Award-winning investigative journalist, author and anthropologist Scott Carney thinks that writers are getting paid too little. Way too little. His solution? To make publications compete against one another — and after raising $9,307 from 246 backers (full disclosure: I was one of them) through Kickstarter in May, he’s now launched a two-tiered project to do just that.
WordRates, the first tier of the project, will provide a Yelp-esque database of user-submitted ratings of editors, publications and boilerplate contracts, along with contact information for editors. The second part of the project, PitchLab, is modeled after the book publishing industry. It will employ mentors to workshop pitches with journalists and help shop them around to multiple publications in order to get the best rate and contract.
For freelancers frustrated with stagnant rates and the lack of transparency in the publishing industry, WordRates and PitchLabs are exciting opportunities to level the playing field (which we previously covered in a guest post published in Fast Company). To get more detail, we chatted with Carney about the history of the project, freelancers’ bad pitching habits and how editors are responding to WordRates and PitchLab so far.
Q & A
What has changed about the project since its initial conception?
Scott Carney: The idea is pretty similar to what I’ve always had. We were always going to have Yelp-for-editors built, and we were always going to pair people up with mentors — people who have been freelancing for a long time, usually very established folks, to sort of become literary agents for magazine writers.
We figured — instead of pitching directly to a magazine — you’d pitch us, and we’d have one of our people pitch it to eight magazines at once, and try to get the best possible deal. It’d likely be someone who writes for the New Yorker or New York Times Magazine regularly.
The idea is that even if we charge a commission, we’re going to be able to get more money and better terms. It’s the same model that works for book publishing. There’s no real difference to it, except that our mentors are not professional agents; they’re journalists.
Why would a magazine want to get a pitch from a mentor rather than the journalist?
Carney: Two reasons. One is that we’re basically going through a slush pile. We’ll have a bunch of pitches that we’ll look over, and we’ll be representing the best ones from that. You’ll have a higher quality just because of that process.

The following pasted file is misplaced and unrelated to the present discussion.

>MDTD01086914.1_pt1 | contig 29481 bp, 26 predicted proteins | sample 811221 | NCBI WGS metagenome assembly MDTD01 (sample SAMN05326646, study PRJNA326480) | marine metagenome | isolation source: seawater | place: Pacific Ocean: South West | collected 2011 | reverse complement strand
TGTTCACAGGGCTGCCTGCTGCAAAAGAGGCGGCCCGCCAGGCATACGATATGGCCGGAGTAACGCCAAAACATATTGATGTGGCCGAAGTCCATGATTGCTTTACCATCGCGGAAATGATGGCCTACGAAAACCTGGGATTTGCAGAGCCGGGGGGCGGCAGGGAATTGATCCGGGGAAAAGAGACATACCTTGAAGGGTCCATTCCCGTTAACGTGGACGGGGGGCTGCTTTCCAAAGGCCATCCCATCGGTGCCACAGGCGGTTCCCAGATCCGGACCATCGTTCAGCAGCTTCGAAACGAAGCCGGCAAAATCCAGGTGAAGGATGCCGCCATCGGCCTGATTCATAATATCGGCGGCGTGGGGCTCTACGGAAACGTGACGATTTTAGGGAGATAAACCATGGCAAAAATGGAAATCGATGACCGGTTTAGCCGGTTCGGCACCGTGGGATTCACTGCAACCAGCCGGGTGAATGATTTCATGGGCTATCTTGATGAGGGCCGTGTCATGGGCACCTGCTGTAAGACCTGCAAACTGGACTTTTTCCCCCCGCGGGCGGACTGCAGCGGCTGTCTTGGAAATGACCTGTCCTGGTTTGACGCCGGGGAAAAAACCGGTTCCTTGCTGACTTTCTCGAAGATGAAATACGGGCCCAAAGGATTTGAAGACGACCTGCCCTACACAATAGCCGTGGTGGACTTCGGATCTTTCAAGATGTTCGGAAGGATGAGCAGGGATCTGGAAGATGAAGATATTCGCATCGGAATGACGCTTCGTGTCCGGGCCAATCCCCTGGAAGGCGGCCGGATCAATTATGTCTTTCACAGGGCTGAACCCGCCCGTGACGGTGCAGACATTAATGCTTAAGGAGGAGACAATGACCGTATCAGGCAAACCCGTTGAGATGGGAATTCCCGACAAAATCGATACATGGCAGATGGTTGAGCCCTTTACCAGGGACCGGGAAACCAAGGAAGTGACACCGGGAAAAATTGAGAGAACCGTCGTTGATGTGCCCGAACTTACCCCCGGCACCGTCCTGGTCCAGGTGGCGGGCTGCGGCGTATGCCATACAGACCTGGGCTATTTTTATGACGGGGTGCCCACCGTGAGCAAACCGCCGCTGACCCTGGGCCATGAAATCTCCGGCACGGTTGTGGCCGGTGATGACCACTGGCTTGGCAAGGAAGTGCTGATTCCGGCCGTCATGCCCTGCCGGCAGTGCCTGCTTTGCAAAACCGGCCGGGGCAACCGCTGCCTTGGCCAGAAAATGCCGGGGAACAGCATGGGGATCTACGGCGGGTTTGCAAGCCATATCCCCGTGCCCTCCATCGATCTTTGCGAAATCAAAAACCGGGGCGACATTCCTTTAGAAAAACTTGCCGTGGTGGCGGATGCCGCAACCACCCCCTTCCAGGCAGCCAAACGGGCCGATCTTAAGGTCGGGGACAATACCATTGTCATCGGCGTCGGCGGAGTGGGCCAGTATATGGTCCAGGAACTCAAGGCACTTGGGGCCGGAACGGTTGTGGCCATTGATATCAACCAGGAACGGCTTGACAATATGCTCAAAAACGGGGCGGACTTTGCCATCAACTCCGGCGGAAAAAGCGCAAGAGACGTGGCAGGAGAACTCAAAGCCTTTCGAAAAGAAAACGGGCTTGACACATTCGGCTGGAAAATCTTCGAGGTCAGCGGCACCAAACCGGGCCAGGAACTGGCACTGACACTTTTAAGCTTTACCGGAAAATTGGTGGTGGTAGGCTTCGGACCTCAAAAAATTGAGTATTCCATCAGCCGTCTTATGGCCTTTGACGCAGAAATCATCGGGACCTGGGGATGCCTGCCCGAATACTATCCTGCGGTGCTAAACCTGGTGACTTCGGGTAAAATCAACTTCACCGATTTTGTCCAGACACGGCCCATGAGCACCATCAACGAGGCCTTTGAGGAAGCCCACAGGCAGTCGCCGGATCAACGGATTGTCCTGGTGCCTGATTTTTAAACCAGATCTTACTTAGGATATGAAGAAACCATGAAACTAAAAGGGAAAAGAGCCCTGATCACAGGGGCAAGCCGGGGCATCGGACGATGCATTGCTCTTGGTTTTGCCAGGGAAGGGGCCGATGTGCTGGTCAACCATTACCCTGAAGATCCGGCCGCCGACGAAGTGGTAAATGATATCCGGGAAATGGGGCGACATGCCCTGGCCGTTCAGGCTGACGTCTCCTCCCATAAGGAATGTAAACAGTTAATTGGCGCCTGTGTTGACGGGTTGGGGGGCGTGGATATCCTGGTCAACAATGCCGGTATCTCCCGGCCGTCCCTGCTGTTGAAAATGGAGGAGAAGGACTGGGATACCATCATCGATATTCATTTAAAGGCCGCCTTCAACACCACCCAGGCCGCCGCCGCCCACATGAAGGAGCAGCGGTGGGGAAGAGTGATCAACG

But also, if we have a great idea, and the only way for the magazine to get that idea is to go through us, they don’t really have that much of a choice.
And what’s the commission going to be for people who sign up for PitchLab?
Carney: Fifteen percent. That’s industry standard.
I recently pitched two different sites the same topic. One of them definitely wanted it, and the other asked for more information. I ended up not giving them more information because I went to the first site. They changed their mind sometime before I submitted it, and by then it was no longer timely and the other site didn’t want it anymore. Is this the type of thing PitchLab could help prevent?
Carney: That’s the whole point. I wrote a blog post on market pitching versus silo pitching, and the thing is that our stories go bad. Your pitches can go bad because of timeliness.
If you’re only pitching one person at a time, you’re effectively putting yourself in the worst possible negotiating position. By the time you’ve gotten the green light, your pitch is often eight times more stale than it used to be. Then you’re really stuck if you only have one offer. But if you have two offers on the table, now you have power.
I think editors still think that people pitch one publication or site at a time.
Carney: A lot of them even prefer that. They’ll tell you that they only accept ideas that are one at a time. But unless they have a contract with you saying that, then what they’re doing is very anti-competitive. It might even be illegal, because basically what they’re saying is they need exclusivity and you’re not going to get anything back for it. It’s a very bad practice.
Say somebody keeps sending crappy pitches to PitchLab. Are they going to be getting feedback? What is that process going to look like?
Carney: I don’t have a direct answer for that, but it’s not a service where anyone can just submit crap, and we’re going to edit it and make it awesome.